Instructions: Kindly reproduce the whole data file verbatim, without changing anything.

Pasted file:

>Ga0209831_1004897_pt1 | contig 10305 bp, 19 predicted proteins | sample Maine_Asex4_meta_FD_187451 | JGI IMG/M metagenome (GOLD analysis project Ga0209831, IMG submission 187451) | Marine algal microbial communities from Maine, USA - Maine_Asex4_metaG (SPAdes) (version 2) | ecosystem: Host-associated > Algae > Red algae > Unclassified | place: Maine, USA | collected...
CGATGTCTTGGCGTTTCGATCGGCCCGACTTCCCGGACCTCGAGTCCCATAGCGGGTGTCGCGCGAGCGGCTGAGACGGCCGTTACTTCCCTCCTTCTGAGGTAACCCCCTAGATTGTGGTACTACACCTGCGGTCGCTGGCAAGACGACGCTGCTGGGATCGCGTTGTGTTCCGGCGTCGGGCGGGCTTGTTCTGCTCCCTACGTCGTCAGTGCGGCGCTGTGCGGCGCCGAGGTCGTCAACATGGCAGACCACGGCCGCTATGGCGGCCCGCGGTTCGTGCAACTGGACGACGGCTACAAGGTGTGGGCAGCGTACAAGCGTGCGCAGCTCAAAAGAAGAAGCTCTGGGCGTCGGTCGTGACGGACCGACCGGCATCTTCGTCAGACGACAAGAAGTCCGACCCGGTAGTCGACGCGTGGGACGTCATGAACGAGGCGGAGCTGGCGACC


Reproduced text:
>Ga0209831_1004897_pt1 | contig 10305 bp, 19 predicted proteins | sample Maine_Asex4_meta_FD_187451 | JGI IMG/M metagenome (GOLD analysis project Ga0209831, IMG submission 187451) | Marine algal microbial communities from Maine, USA - Maine_Asex4_metaG (SPAdes) (version 2) | ecosystem: Host-associated > Algae > Red algae > Unclassified | place: Maine, USA | collected...
CGATGTCTTGGCGTTTCGATCGGCCCGACTTCCCGGACCTCGAGTCCCATAGCGGGTGTCGCGCGAGCGGCTGAGACGGCCGTTACTTCCCTCCTTCTGAGGTAACCCCCTAGATTGTGGTACTACACCTGCGGTCGCTGGCAAGACGACGCTGCTGGGATCGCGTTGTGTTCCGGCGTCGGGCGGGCTTGTTCTGCTCCCTACGTCGTCAGTGCGGCGCTGTGCGGCGCCGAGGTCGTCAACATGGCAGACCACGGCCGCTATGGCGGCCCGCGGTTCGTGCAACTGGACGACGGCTACAAGGTGTGGGCAGCGTACAAGCGTGCGCAGCTCAAAAGAAGAAGCTCTGGGCGTCGGTCGTGACGGACCGACCGGCATCTTCGTCAGACGACAAGAAGTCCGACCCGGTAGTCGACGCGTGGGACGTCATGAACGAGGCGGAGCTGGCGACC